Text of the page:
About Pipe Bands

Everything you need to know about Pipe Bands

Are you new to the world of Scottish Pipe Bands? Want to learn more about Pipe Bands? Get ready to enter into a lively, social, creative, challenging, supportive and rewarding new universe! As you journey deeper into the world that is Scottish Pipe Bands you will meet inspirational people from all over the world. You will create new friendships that last a lifetime, and develop skills you never even knew you had. Welcome and come on in!

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One of the best things about pipe bands is becoming part of the Pipe Band community. It is like extending your family. You will make friends for life, coming across people you possibly never would have crossed paths with otherwise. – Dean J. Hall.

On this page you will find a general overview of information about pipe bands. This information has been collected with the aim of providing an introduction to fast-track your entry into the wonderful world that is Scottish Pipe bands.

 

  WHAT IS A PIPE BAND?  

So what is a Scottish Pipe Band Anyway?

You may have seen a pipe band march past you in a parade, performing at a festival, or playing at a wedding or a funeral. Alternatively, you may have seen them in another traditional setting of a Highland Games event or gathering. There are many events that often call for a pipe band to be present, if not the main event. The sound of the pipes and drums travelling on the wind often evokes strong emotions in those who hear them.

The Typical Composition of a Scottish Pipe Band

Pipe bands as we know them today, typically consist of the following:

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The size of a band can vary greatly and members sometimes play or guest play with more than one band. On average, it is widely followed that there should be two Pipers for every one Snare drummer. While the majority of bands have one bass player, two or even three is not unheard of. The tenor drummers are usually one or more per band.

The band and pipers are directed and lead by the Pipe Major of the band. The Drum Corps, which consist of all drummers – snare, tenor and bass – is lead by the Drum Sergeant. The Drum Sergeant works with the Pipe Major to bring out the best in the band as a whole.

See the Roles and Responsibilities tab for more information on the make-up of a pipe band.

  A BRIEF HISTORY OF PIPE BANDS  

A Brief Overview of the History of Pipe Bands

The pipe bands we know today, trace their lineage back to their presence in the military. Here drumming was used to signal tactical movements and to help the soldiers keep time while marching. While drumming has been around since ancient times as a means of communication, the presence of the bagpipes in the military traces their origin back only to the 17th century. (Original source)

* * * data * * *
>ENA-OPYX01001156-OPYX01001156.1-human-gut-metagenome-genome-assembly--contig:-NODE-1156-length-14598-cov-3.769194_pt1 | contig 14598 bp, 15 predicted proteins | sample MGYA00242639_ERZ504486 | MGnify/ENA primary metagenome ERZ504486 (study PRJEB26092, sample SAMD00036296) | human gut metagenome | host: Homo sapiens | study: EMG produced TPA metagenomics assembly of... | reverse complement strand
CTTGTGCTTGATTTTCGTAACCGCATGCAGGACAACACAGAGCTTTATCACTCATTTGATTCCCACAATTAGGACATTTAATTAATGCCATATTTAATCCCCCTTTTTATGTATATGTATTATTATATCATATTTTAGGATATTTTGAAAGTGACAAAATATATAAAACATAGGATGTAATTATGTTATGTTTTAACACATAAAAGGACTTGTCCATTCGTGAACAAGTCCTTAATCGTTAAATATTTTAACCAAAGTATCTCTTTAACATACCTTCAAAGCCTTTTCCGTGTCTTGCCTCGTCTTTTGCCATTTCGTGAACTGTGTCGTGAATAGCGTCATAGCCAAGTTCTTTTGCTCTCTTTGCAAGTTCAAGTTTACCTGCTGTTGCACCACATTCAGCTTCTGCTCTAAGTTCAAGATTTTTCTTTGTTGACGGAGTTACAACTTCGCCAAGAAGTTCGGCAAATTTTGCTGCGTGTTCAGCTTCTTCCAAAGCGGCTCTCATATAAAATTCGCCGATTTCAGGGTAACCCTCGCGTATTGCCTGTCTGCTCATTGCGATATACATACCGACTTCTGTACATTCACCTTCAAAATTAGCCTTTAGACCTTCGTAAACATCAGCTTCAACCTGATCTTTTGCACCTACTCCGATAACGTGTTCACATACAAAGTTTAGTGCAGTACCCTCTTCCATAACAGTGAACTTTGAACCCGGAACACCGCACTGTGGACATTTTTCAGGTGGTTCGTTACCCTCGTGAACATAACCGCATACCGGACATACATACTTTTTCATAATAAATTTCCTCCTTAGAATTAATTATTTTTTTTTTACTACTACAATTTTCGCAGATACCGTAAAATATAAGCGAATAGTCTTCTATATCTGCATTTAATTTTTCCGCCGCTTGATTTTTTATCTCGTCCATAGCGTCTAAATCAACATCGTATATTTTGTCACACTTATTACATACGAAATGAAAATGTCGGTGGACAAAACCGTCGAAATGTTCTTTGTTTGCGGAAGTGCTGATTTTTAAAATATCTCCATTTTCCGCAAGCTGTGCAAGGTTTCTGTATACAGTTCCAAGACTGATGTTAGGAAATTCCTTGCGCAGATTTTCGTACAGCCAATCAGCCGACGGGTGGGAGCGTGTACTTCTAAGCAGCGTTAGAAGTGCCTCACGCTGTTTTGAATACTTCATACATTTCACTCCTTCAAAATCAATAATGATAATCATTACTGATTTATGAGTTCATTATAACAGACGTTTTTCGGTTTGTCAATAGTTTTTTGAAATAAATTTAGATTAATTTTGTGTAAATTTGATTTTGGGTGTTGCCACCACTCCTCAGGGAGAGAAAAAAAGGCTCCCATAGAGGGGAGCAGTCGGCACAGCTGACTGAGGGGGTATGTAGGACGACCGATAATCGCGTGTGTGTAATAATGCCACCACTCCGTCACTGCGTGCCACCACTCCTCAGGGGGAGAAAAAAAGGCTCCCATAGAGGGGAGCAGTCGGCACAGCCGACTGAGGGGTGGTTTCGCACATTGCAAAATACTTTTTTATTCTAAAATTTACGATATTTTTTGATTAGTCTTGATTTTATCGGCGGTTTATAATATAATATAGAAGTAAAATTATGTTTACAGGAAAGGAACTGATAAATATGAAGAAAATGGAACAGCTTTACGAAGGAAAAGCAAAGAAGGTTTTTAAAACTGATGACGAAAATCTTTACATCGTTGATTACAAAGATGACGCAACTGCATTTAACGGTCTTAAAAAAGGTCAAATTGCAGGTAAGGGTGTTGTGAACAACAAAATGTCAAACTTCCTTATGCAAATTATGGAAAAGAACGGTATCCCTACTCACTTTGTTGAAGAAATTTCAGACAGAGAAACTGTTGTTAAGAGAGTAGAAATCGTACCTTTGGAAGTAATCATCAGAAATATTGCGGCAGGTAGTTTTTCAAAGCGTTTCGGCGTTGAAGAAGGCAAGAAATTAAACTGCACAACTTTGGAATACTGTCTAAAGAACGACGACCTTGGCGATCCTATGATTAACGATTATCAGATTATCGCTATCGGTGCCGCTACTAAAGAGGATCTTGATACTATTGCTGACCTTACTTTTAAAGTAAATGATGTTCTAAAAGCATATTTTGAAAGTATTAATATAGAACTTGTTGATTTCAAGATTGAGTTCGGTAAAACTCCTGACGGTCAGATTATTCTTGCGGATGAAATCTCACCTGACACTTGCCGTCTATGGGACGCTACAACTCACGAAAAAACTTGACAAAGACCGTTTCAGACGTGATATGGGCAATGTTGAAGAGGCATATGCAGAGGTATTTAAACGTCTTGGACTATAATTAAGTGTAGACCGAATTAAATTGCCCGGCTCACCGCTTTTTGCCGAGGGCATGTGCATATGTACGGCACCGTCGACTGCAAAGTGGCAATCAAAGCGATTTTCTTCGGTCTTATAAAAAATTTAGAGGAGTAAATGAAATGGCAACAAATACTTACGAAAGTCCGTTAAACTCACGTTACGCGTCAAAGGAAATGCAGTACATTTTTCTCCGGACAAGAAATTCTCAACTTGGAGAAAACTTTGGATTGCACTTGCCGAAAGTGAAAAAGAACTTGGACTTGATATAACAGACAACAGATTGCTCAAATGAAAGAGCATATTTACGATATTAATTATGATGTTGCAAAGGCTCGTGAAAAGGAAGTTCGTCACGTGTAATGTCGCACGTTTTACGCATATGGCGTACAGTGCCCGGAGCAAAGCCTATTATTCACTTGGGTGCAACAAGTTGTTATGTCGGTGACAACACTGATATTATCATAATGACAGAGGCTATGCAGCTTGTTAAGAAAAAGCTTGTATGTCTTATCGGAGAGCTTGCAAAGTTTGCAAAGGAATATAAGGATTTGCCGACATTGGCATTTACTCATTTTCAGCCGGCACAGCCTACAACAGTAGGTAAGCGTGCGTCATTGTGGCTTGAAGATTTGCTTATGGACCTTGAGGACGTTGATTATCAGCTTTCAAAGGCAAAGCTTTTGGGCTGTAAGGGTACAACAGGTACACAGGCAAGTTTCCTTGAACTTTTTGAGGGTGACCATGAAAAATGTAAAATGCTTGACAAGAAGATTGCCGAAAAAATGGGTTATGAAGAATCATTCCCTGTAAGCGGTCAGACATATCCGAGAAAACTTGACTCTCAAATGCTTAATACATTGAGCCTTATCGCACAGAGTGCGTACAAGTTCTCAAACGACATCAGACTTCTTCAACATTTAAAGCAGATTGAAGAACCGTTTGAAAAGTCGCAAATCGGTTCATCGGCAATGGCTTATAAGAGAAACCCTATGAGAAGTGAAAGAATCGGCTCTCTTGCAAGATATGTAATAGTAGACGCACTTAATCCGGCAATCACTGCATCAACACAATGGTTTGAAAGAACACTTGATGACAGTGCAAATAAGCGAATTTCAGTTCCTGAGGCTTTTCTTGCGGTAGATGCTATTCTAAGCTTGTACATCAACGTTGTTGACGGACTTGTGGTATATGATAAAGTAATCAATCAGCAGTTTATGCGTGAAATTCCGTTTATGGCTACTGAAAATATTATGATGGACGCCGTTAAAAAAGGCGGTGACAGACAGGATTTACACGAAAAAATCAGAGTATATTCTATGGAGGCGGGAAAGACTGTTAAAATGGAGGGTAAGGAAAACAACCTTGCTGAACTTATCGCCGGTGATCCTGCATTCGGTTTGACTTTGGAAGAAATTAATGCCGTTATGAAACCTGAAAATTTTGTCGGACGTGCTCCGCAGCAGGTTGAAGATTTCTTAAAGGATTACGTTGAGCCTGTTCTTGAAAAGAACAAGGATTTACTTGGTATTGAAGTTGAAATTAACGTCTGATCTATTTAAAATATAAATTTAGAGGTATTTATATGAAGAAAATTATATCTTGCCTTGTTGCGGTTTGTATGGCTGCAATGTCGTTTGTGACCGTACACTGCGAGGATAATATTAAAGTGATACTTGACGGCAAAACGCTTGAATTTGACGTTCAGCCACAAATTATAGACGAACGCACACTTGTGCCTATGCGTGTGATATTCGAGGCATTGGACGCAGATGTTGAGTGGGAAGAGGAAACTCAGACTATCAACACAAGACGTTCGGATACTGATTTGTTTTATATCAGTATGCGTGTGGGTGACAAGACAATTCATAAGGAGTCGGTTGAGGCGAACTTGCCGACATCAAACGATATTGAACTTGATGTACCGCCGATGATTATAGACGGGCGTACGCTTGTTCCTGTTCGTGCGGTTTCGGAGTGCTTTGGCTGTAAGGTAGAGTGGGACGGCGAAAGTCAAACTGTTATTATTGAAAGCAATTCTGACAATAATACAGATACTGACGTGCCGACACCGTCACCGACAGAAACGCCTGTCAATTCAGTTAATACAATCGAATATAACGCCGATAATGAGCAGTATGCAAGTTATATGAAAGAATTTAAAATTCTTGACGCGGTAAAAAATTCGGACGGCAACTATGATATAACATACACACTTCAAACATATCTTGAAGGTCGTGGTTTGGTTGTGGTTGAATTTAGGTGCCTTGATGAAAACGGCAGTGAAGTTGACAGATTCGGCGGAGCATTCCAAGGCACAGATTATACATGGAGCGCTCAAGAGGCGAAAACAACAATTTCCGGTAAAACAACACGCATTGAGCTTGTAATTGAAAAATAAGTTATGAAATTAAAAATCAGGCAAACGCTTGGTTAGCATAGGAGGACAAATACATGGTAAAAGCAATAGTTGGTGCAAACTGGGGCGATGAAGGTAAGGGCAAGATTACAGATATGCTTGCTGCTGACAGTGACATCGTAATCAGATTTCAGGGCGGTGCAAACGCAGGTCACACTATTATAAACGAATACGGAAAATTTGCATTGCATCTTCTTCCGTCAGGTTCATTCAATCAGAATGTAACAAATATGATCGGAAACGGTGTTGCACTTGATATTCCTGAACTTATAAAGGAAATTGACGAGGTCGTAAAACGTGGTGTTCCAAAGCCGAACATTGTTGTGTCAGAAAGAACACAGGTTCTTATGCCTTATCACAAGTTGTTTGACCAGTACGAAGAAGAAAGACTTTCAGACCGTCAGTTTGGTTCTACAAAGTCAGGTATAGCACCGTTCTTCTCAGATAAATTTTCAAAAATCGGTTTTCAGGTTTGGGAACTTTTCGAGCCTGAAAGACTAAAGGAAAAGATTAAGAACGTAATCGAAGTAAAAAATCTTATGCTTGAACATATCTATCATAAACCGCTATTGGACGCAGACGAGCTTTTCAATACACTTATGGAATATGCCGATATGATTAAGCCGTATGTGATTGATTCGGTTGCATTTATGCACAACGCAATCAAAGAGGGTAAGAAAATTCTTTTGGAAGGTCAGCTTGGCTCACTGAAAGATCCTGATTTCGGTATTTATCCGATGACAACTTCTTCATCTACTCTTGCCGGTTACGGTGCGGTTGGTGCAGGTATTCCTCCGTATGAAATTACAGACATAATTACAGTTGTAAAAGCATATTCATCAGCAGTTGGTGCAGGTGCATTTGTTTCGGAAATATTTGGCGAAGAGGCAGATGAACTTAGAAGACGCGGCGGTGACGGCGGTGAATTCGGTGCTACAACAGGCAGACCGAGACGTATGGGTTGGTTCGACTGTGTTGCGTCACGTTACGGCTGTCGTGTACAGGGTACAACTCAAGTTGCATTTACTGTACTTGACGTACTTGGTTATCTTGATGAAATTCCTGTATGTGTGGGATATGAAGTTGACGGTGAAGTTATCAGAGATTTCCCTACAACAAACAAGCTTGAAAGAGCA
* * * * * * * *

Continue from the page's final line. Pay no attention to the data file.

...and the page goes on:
It is believed the traditional Scottish Pipe band modelled itself off the Fife and Drums bands which originated in Switzerland in the 15th century.

While the first civilian organisations to start up Pipe Bands were the Police and Fire Brigade.

The music performed by Pipe Bands varies from traditional Scottish and Irish folk tunes and dances, to Western music that has been adapted for pipes and drums. The music is continually evolving, with bands like The Red Hot Chilli Pipers bringing pipe band music into mainstream with adaptations of chart-topping songs and providing the music for the soundtrack of Disney’s movie Brave.

 

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Pipe bands sometimes provide a twist to the traditional music by bringing other instruments such as keyboards, drum kits and string instruments into the mix, usually for special performances and concerts.

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  ROLES & RESPONSIBILITIES  

Roles and Responsibilities within a Pipe Band

Just like any organised group or activity, Pipe bands require a management structure to be implemented in order to ensure the band is run effectively and efficiently.

The most common model of management structure implemented by Pipe Bands is based upon the hierarchy system used by the military. Other positions within a band are created and allocated on a need by need basis and often reflect positions found in many organisations such as President, Secretary and Treasurer.










Other common roles include: